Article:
(Νῖνος; Nȋnos). [German version] [1] Founder of the Assyrian empire According to the Graeco-Roman tradition, N. is the name of the founder of the Assyrian empire and of the capital city built by him. Diod. Sic. 2,1-28 reports, with reference to Ctesias, that N. conquered Babylonia, Armenia, Media and other parts of Asia, founded the large city of N. named after him, and fathered with his wife, Semiramis, a son Ninyas. After N.'s death (or after he was deposed) and following the subsequent government of Se…


(175 words)

Author(s): Frahm, Eckart (Heidelberg) | Nutton, Vivian (London)
(Νινύας; Ninýas). [German version] [1] Son of Ninus [1] In Graeco-Roman sources, son of the Assyrian King Ninus [1] and Semiramis, whom he succeeded on the throne. According to the report of Diod. (2,20f.), based on Ctesias, he was of an effeminate nature like Sardanapallus (Assurbanipal), and took no part in military campaigns. N., whose name derives from the toponym Nini(w)e (Niniveh; Ninus [2]), is largely a legendary figure; he is not mentioned in the cuneiform sources. Frahm, Eckart (Heidelberg) Bibliography 1 E.F. Weidner, s.v. N., RE 17, 643f. 2 G. Pettinato, Semiramis, 1988,…


(1,262 words)

Author(s): Frahm, Eckart (Heidelberg) | Sonnabend, Holger (Stuttgart)
[German version] I. Ancient Orient and Egypt Forcible deportations of combatants and civilians during wars were common practice (though on varying scales) in many periods of the history of the Ancient Orient and Egypt. Deportations had a dual purpose: they made possible the creation of an unfree and, therefore, easily exploited labour force, and they were a convenient means of lastingly weakening the military and economic potential of defeated tribes, cities and states. In Mesopotamia deportations appear to have been a source of unfree labour as early as the late 4th…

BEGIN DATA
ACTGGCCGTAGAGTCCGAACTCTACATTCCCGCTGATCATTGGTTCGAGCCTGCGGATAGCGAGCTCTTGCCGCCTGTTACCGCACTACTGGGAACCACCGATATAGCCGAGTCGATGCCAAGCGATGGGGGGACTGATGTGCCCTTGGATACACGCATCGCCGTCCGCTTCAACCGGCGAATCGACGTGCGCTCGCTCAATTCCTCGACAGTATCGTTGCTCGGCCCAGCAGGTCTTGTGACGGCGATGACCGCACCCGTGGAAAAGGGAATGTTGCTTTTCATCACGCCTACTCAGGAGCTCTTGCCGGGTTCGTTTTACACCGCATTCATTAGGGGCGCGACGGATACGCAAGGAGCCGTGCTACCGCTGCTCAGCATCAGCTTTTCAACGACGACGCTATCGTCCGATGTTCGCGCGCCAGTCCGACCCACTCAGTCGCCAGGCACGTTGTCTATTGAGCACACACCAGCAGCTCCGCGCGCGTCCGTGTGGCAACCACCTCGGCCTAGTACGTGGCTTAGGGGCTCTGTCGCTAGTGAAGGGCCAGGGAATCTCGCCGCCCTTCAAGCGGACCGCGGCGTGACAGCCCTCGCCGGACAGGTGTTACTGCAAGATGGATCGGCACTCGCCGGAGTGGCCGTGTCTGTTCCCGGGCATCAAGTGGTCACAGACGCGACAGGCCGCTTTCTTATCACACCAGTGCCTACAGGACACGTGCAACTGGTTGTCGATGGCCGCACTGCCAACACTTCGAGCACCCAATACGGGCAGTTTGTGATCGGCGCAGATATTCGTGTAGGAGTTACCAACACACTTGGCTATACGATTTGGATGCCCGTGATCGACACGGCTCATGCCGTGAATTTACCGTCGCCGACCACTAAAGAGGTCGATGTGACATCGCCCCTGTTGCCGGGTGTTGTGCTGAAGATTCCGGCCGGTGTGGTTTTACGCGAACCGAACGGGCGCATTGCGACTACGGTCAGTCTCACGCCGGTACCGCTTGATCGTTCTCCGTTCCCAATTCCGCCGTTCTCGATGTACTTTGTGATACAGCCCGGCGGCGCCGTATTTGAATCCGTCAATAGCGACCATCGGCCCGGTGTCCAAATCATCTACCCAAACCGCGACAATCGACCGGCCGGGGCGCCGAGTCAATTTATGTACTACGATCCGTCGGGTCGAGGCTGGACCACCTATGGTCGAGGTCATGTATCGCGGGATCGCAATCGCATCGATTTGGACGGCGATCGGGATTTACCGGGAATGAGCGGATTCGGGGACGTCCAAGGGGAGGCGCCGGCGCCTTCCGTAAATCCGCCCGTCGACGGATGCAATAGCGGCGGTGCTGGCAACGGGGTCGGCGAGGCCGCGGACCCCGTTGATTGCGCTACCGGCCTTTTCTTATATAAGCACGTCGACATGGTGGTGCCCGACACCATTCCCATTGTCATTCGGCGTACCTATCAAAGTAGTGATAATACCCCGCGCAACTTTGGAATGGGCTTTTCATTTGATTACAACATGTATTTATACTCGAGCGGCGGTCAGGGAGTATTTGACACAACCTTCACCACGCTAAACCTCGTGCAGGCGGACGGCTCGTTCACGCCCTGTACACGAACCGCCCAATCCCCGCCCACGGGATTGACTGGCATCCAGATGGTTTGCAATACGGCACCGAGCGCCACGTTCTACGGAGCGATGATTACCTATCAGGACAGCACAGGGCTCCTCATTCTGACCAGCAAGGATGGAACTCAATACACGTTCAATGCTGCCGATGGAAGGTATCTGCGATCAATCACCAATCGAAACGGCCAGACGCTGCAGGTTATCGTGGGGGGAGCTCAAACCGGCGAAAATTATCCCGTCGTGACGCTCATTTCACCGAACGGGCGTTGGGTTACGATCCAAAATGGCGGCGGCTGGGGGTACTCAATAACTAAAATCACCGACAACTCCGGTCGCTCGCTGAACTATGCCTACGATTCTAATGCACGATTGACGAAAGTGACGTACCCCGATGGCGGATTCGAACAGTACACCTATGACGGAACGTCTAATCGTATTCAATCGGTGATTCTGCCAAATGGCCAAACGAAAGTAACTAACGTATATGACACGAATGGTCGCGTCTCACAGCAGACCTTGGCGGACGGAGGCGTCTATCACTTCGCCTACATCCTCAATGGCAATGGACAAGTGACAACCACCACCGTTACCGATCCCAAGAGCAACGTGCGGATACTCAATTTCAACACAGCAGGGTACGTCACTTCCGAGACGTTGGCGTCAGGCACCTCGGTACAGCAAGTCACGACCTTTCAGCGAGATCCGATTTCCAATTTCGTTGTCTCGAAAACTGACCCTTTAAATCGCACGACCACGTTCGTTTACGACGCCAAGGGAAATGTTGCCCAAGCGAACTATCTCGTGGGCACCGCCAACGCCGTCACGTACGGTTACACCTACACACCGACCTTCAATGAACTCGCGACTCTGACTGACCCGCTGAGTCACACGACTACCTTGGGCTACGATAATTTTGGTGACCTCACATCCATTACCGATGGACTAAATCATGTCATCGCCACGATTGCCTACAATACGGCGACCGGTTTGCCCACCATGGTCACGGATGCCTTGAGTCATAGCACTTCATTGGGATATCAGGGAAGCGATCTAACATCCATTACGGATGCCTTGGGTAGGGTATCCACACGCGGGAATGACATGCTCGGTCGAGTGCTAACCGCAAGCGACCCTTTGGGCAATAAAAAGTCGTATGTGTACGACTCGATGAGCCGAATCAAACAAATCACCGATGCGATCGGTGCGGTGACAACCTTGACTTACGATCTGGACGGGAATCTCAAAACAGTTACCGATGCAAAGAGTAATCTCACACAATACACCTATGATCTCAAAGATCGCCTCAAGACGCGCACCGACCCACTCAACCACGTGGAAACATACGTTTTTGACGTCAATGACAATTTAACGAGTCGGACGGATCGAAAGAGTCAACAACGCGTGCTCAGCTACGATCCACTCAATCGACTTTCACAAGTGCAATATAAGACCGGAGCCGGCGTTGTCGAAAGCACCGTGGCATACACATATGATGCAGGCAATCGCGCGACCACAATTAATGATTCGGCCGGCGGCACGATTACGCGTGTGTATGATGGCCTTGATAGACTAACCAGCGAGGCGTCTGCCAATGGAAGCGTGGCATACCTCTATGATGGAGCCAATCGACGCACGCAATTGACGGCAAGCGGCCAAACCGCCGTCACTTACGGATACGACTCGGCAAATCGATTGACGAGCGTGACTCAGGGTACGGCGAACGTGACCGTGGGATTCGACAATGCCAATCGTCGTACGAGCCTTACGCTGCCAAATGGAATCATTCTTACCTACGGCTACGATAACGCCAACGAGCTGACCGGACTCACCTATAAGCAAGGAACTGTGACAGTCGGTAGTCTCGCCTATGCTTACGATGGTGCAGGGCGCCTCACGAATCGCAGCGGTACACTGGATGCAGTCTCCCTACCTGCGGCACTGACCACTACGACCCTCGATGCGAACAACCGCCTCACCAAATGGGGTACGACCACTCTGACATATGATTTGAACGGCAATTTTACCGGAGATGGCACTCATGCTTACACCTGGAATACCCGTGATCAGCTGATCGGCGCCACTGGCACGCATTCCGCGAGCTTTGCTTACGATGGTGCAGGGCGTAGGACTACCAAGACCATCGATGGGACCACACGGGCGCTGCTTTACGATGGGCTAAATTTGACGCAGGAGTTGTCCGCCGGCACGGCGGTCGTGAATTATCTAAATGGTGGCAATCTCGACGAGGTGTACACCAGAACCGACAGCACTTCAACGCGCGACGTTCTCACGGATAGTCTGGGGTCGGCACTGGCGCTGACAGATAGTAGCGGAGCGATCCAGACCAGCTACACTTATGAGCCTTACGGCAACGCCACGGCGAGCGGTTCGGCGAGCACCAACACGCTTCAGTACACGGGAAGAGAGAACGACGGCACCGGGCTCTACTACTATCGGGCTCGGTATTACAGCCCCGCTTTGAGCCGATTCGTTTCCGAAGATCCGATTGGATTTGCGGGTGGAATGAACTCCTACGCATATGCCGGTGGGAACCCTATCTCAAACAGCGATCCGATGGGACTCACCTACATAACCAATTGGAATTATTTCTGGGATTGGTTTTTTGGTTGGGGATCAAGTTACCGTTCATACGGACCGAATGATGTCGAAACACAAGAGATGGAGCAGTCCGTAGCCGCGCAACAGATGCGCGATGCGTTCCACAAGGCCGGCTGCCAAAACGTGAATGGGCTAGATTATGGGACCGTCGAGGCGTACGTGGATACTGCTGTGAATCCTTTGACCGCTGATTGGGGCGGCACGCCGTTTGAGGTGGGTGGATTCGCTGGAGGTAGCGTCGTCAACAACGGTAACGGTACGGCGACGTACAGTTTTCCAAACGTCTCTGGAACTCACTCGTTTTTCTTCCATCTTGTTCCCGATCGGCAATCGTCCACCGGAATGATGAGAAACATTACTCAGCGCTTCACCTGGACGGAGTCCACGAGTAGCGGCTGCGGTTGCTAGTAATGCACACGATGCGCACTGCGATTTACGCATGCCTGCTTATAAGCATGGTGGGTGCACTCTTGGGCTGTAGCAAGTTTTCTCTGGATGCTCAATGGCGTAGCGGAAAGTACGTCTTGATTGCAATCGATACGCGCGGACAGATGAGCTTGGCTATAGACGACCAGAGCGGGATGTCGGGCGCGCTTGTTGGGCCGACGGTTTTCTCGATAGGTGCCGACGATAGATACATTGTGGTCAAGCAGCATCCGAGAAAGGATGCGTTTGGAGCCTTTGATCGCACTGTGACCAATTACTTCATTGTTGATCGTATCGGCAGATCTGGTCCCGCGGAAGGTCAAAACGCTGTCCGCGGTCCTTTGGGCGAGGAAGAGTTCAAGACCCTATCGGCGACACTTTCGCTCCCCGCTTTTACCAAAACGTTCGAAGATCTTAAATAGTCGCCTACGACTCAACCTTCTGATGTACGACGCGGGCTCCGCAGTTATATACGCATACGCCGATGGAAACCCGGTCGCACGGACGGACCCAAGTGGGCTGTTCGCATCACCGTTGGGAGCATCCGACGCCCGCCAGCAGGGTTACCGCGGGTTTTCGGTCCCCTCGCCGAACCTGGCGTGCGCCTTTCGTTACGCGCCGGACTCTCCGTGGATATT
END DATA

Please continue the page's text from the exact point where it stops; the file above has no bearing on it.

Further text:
(3,931 words)

Author(s): Frahm, Eckart (Heidelberg) | Wachter, Rudolf (Basle)
Frahm, Eckart (Heidelberg) I. Ancient Orient and Egypt (CT) [German version] A. Introduction (CT) In the narrower sense of the word, decipherment is the successful attempt to comprehend the systematics of a text which is based on an unknown script to such an extent that it becomes possible to reconstruct indisputably not only the phonology but also the semantic content of the texts written in this script. The basis of every decipherment is a statistical evaluation of the available inscriptive material, the fi…


(6,587 words)

Author(s): Frahm, Eckart (Heidelberg) | Jansen-Winkeln, Karl (Berlin) | Wiesehöfer, Josef (Kiel) | Meister, Klaus (Berlin) | Hose, Martin (Munich) | Et al.
I. Ancient Orient [German version] A. Introduction Judged by the principles of modern historiography, this discipline did not exist in the Ancient Orient. Nevertheless, the past has been treated in the literature in various ways, which indicates that history was an essential source of political and religious identity in the Ancient Orient. Frahm, Eckart (Heidelberg) [German version] B. Mesopotamia Records with a historical orientation do not emerge until the middle of the 3rd millennium BC in the form of royal inscriptions of Lagaš. Deeds are reported f…